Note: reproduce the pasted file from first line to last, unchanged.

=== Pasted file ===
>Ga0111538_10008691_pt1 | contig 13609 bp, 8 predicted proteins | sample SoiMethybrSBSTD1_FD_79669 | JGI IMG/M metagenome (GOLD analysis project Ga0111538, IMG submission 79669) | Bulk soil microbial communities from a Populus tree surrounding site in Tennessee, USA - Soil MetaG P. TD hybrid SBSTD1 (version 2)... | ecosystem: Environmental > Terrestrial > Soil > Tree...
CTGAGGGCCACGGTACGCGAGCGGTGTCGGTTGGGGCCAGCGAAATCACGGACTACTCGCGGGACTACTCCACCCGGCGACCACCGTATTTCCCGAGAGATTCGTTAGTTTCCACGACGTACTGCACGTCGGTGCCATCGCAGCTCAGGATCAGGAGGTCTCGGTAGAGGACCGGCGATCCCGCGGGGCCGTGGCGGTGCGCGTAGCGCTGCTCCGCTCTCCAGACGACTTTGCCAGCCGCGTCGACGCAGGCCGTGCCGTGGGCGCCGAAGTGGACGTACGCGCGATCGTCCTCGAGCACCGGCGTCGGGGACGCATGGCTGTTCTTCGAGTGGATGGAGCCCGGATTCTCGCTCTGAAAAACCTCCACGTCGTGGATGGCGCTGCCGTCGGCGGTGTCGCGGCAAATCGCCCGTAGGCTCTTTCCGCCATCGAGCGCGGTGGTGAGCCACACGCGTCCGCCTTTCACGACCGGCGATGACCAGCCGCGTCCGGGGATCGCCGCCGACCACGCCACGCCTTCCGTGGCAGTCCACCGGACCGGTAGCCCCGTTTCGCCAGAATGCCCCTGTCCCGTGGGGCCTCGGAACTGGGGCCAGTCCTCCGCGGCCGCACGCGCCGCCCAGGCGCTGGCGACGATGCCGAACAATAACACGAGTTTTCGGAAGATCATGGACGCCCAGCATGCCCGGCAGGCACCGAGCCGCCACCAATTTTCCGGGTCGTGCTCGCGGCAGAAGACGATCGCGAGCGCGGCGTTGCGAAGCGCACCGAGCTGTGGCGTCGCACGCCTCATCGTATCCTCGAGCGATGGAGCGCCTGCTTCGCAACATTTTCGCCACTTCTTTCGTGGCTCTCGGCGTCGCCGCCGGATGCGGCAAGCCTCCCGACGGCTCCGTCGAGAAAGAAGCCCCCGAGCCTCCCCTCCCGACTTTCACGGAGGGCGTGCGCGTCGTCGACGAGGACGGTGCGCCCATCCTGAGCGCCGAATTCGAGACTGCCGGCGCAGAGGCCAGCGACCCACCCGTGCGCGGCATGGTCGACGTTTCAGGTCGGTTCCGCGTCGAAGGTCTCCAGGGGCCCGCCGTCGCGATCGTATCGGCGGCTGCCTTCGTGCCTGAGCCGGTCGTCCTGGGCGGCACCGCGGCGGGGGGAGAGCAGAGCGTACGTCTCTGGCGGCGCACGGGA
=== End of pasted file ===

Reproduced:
>Ga0111538_10008691_pt1 | contig 13609 bp, 8 predicted proteins | sample SoiMethybrSBSTD1_FD_79669 | JGI IMG/M metagenome (GOLD analysis project Ga0111538, IMG submission 79669) | Bulk soil microbial communities from a Populus tree surrounding site in Tennessee, USA - Soil MetaG P. TD hybrid SBSTD1 (version 2)... | ecosystem: Environmental > Terrestrial > Soil > Tree...
CTGAGGGCCACGGTACGCGAGCGGTGTCGGTTGGGGCCAGCGAAATCACGGACTACTCGCGGGACTACTCCACCCGGCGACCACCGTATTTCCCGAGAGATTCGTTAGTTTCCACGACGTACTGCACGTCGGTGCCATCGCAGCTCAGGATCAGGAGGTCTCGGTAGAGGACCGGCGATCCCGCGGGGCCGTGGCGGTGCGCGTAGCGCTGCTCCGCTCTCCAGACGACTTTGCCAGCCGCGTCGACGCAGGCCGTGCCGTGGGCGCCGAAGTGGACGTACGCGCGATCGTCCTCGAGCACCGGCGTCGGGGACGCATGGCTGTTCTTCGAGTGGATGGAGCCCGGATTCTCGCTCTGAAAAACCTCCACGTCGTGGATGGCGCTGCCGTCGGCGGTGTCGCGGCAAATCGCCCGTAGGCTCTTTCCGCCATCGAGCGCGGTGGTGAGCCACACGCGTCCGCCTTTCACGACCGGCGATGACCAGCCGCGTCCGGGGATCGCCGCCGACCACGCCACGCCTTCCGTGGCAGTCCACCGGACCGGTAGCCCCGTTTCGCCAGAATGCCCCTGTCCCGTGGGGCCTCGGAACTGGGGCCAGTCCTCCGCGGCCGCACGCGCCGCCCAGGCGCTGGCGACGATGCCGAACAATAACACGAGTTTTCGGAAGATCATGGACGCCCAGCATGCCCGGCAGGCACCGAGCCGCCACCAATTTTCCGGGTCGTGCTCGCGGCAGAAGACGATCGCGAGCGCGGCGTTGCGAAGCGCACCGAGCTGTGGCGTCGCACGCCTCATCGTATCCTCGAGCGATGGAGCGCCTGCTTCGCAACATTTTCGCCACTTCTTTCGTGGCTCTCGGCGTCGCCGCCGGATGCGGCAAGCCTCCCGACGGCTCCGTCGAGAAAGAAGCCCCCGAGCCTCCCCTCCCGACTTTCACGGAGGGCGTGCGCGTCGTCGACGAGGACGGTGCGCCCATCCTGAGCGCCGAATTCGAGACTGCCGGCGCAGAGGCCAGCGACCCACCCGTGCGCGGCATGGTCGACGTTTCAGGTCGGTTCCGCGTCGAAGGTCTCCAGGGGCCCGCCGTCGCGATCGTATCGGCGGCTGCCTTCGTGCCTGAGCCGGTCGTCCTGGGCGGCACCGCGGCGGGGGGAGAGCAGAGCGTACGTCTCTGGCGGCGCACGGGA